This section details the results of the logistic regression models, which were built across the various predictors of the survey. The results indicate that the global regression model (Model 5) is able to explain the variability of the data to 42.4%. Logistic regression models are displayed in Table 2. All the models had p-value less than 0.001.

Model 1 (Sociodemographic variables) had an R2 value of 35.5% with χ2 = 809. It correctly classified 80.1% of respondents with specificity and sensitivity being 72% and 84%, respectively. The participants in the age group of 36–50 years (OR = 0.410, 95% CI = (0.289, 0.581)) and the ones with nuclear family structure (OR = 0.23, 95% CI = (0.151, 0.351)) were less likely to be distressed as compared to the ones in the age group of 21–35 years and the ones living alone respectively. The participants living in joint family structure (OR = 2.089, 95% CI = (1.228, 3.554)), the female participants (OR = 2.0023, 95% CI = (1.507, 2.660)), the ones working on site (OR = 2.428, 95% CI = (1.713, 3.441)) and the ones with only one dependent (OR = 2.380, 95% CI = (1.777, 3.187)) were more likely to be distressed than the ones living alone, males, the ones working from home and the ones with no dependents respectively.

Model 2(Health-related risk variables) had an R2 value of 26.63% with χ2 = 224. The participants with pre-existing medical conditions(OR = 3.066, 95% CI = (2.223, 4.228)) and the ones with no health insurance (OR = 3.352, 95% CI = (2.058, 5.462)) were more likely to be distressed than the ones who were unsure about their medical history, and who were not sure if they had a health insurance for COVID-19, respectively. The model correctly classified 67.5% of respondents with specificity and sensitivity being 67% and 65%, respectively.

Model 3 (Community variables) showed a predictive ability of 34.47% with χ2 = 73.28, correctly classified 79.3% of respondents with specificity and sensitivity being 85% and 71%, respectively. The participants with lack of trust in government (OR = 1.497, 95% CI = (1.285, 1.745)), and the ones who were dissatisfied with the fulfillment of basic needs (OR = 3.235, 95% CI = (2.497, 4.190)) were more likely to be distressed. Those with high social support (OR = 0.387, 95% CI = (0.333, 0.449)) were less likely to be distressed.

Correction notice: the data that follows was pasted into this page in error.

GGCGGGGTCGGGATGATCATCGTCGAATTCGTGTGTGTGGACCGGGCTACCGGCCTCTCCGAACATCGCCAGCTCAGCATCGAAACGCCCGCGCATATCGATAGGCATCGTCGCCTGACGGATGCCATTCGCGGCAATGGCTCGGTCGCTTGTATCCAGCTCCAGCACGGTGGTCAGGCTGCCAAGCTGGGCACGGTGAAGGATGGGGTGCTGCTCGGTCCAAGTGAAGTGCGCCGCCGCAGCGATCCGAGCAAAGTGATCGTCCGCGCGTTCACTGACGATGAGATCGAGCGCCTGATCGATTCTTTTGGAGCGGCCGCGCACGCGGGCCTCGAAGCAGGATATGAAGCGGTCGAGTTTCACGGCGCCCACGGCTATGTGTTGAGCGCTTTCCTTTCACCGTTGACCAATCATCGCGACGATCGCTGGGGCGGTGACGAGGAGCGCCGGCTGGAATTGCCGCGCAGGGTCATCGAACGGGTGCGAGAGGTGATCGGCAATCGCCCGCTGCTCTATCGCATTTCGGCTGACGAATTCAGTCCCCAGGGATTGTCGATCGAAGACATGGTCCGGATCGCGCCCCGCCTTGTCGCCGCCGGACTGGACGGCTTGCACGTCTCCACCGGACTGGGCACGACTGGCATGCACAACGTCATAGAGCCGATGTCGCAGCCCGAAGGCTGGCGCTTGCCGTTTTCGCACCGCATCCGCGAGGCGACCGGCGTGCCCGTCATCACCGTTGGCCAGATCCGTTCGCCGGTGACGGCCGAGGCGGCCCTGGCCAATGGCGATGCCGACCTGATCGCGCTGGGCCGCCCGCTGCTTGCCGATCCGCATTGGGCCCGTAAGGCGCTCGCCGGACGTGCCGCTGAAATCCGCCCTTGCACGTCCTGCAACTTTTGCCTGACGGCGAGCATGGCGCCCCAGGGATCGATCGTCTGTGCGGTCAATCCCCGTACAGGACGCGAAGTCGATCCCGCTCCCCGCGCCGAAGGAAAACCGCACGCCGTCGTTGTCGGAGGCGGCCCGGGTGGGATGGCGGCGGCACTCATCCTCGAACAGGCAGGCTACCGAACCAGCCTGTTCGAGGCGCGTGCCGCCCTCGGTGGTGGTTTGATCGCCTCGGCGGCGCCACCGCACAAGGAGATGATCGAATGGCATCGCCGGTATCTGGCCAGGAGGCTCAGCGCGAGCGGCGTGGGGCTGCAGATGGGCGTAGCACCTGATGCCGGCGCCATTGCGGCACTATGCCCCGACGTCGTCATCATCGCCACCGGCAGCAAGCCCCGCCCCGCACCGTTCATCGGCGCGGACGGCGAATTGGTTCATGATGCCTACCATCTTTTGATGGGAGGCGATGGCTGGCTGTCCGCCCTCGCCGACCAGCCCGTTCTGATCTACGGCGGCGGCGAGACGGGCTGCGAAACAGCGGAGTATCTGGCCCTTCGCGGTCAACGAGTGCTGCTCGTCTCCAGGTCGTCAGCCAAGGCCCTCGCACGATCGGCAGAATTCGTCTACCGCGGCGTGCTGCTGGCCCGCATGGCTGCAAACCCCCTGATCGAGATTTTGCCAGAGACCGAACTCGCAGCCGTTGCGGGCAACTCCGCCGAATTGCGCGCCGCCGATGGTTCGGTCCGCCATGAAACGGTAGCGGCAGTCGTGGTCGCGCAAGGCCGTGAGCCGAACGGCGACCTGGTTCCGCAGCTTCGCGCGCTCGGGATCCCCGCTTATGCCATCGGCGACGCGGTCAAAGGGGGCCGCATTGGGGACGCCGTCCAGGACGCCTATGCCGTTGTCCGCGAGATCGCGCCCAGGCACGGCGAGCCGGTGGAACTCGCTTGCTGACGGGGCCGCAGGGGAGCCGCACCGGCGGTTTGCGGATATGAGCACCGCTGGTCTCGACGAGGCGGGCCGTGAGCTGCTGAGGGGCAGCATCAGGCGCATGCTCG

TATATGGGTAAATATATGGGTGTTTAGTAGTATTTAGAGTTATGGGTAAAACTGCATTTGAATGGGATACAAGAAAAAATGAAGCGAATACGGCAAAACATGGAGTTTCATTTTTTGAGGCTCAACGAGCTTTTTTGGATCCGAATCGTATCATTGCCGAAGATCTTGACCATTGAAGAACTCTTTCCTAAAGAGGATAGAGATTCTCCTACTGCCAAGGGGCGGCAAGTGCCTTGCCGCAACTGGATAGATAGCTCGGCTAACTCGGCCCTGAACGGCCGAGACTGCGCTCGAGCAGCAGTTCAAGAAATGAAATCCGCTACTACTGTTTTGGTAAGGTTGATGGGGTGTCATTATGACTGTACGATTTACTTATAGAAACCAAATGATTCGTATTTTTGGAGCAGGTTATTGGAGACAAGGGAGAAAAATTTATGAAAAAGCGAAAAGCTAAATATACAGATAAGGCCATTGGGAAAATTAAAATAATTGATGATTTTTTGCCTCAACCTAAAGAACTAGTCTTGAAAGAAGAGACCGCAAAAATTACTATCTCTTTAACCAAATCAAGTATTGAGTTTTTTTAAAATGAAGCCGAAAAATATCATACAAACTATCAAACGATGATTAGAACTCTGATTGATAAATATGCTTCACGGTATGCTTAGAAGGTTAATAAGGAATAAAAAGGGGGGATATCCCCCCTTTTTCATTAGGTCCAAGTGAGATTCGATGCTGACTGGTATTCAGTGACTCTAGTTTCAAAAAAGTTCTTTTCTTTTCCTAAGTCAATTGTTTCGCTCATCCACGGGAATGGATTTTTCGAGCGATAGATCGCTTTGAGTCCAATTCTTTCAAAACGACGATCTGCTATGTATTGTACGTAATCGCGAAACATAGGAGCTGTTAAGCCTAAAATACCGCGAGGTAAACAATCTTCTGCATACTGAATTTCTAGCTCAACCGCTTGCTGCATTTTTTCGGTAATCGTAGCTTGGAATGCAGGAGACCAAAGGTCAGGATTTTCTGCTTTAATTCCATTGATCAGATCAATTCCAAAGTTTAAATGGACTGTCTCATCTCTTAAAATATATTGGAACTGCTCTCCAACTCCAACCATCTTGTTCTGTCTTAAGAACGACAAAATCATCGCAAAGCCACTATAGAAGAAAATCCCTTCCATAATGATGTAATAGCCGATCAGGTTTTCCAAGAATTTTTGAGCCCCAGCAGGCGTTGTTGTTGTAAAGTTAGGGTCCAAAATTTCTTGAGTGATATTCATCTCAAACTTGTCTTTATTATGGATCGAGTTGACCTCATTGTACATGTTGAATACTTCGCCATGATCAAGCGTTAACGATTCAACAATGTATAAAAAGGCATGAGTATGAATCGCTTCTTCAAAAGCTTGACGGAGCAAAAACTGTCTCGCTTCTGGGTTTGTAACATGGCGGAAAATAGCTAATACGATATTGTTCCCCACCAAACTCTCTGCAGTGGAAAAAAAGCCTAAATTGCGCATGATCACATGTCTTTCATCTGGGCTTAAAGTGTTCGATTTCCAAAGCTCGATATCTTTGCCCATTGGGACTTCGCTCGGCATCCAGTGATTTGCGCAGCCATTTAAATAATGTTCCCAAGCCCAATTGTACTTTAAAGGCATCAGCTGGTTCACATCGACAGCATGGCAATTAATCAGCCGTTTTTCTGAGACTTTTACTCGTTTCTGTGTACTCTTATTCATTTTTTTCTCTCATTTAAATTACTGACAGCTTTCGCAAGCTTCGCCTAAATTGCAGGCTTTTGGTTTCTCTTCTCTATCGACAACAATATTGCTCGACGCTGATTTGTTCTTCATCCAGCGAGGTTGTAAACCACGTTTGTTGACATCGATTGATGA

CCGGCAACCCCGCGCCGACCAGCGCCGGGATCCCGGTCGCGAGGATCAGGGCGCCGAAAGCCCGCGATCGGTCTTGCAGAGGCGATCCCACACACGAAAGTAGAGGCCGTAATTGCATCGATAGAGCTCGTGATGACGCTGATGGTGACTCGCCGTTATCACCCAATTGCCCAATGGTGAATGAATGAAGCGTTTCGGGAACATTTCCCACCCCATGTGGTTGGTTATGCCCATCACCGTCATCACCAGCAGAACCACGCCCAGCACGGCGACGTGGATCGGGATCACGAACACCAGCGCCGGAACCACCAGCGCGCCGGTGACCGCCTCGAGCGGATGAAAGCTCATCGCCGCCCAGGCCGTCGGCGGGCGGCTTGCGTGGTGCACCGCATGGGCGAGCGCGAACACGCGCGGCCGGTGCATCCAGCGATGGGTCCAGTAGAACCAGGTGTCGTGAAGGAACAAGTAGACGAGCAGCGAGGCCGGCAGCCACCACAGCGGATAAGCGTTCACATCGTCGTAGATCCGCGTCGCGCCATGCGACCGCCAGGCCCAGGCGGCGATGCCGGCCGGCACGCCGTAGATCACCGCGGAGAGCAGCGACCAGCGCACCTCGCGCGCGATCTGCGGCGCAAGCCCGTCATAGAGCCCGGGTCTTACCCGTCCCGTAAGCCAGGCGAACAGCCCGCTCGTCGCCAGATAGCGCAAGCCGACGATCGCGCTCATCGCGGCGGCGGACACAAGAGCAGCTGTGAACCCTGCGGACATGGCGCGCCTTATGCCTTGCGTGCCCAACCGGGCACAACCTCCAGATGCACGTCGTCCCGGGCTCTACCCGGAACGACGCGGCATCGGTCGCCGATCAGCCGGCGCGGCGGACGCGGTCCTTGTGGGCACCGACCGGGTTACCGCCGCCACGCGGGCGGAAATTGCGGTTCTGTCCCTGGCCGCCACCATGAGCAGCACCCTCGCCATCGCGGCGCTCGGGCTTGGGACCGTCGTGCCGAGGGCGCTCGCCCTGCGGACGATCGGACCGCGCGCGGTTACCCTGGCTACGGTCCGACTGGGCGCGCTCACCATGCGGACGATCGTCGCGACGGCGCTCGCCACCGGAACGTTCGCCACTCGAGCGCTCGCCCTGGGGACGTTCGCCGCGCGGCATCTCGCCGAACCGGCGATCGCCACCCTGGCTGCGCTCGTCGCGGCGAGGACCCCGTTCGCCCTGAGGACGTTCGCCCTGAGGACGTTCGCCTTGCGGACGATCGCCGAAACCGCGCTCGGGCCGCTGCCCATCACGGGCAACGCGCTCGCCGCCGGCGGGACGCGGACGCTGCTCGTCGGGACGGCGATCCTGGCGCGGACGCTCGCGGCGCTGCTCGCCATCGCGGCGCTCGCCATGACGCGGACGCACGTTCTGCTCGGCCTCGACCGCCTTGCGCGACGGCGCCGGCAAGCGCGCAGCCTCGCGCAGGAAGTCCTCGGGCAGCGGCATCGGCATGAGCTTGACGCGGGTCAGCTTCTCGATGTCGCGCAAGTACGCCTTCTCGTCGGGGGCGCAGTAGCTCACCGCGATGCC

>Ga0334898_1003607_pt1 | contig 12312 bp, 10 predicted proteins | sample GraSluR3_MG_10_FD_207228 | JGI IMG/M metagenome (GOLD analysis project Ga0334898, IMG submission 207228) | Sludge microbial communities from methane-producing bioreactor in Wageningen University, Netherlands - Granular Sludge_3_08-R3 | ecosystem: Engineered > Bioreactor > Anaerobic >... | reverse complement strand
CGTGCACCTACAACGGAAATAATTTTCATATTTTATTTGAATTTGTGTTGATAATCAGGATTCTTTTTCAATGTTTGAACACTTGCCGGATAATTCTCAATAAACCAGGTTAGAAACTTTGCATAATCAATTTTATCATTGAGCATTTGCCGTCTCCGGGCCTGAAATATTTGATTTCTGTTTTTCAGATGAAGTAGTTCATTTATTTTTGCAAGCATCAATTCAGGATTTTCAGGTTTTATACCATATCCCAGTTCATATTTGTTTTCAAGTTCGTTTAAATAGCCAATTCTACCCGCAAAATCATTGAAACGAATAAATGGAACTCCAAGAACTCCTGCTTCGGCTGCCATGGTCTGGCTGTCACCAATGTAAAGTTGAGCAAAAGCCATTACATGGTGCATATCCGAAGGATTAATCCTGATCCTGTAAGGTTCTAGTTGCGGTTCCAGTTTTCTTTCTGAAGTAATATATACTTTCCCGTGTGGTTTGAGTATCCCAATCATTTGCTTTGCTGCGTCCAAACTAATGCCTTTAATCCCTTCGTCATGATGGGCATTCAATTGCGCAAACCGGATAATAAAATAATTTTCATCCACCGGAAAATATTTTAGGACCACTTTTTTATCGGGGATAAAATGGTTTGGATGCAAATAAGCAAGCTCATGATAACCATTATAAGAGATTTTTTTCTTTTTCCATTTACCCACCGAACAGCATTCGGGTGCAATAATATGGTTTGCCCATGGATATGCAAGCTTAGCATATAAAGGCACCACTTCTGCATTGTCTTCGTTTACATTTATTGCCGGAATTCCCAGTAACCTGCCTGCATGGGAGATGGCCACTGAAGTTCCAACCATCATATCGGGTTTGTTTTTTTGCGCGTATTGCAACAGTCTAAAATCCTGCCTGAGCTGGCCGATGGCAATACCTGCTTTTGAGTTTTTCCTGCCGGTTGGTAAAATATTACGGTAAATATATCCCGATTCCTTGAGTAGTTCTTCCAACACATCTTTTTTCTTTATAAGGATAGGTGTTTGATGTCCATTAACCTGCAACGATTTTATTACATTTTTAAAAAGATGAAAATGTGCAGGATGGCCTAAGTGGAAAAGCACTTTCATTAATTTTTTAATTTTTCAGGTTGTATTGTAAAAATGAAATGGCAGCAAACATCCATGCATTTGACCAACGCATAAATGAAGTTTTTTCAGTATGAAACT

Model 4 (Intrapersonal variable/Psychological Capital) showed a predictive ability of 6.23% with χ2 and correctly classified 61.1% of respondents with specificity and sensitivity being 49% and 57%, respectively. The participants with psychological capital (OR = 0.689, 95% CI = (0.623, 0.761)) were less likely to be distressed.

Model 5 (Global Model), had a predictive ability of 42.4% and high chi-squared value (χ2 = 619), which represents good fit to the global model [33]. The significant predictive variables that showed the greater weight, with OR greater than 1, were gender, specifically female (OR = 1.425, 95% CI = (1.011, 2.008)), occupational status as working on site (OR = 1.592, 95% CI = (1.131, 2.241)), awareness about pre-existing medical conditions (OR = 1.682, 95% CI = (1.056, 2.680)), absence of health insurance policy (OR = 1.884, 95% CI = (1.105, 3.214)), high perceived seriousness of COVID-19 (OR = 1.239, 95% CI = (1.013, 1.515)), lack of trust in government (OR = 1.246, 95% CI = (1.020, 1.521)) and dissatisfaction with fulfillment of basic needs (OR = 1.592, 95% CI = (1.004, 2.524)). The predictors with OR less than 1 were psychological capital, social support and age group of 36–50 years. The remaining variables, family structure, number of dependents and absence of pre-existing medical conditions were insignificant.

The final model had a predictive ability of 42.4%, correctly classifying 82.2% of respondents with specificity and sensitivity being 77.5% and 86% respectively when modelled through logistic regression. In order to increase classification performance, random forest classifier was employed on the predictors of the global model (Model 5). The accuracy of this model was 92%, with specificity and sensitivity of 94.5% and 88.3% respectively. Even though, the correct classification of people under high distress increased by 2.3%, in comparison to logistic regression, the accuracy of the random forest classifier was 17.1% higher for people with low distress.

4 Discussion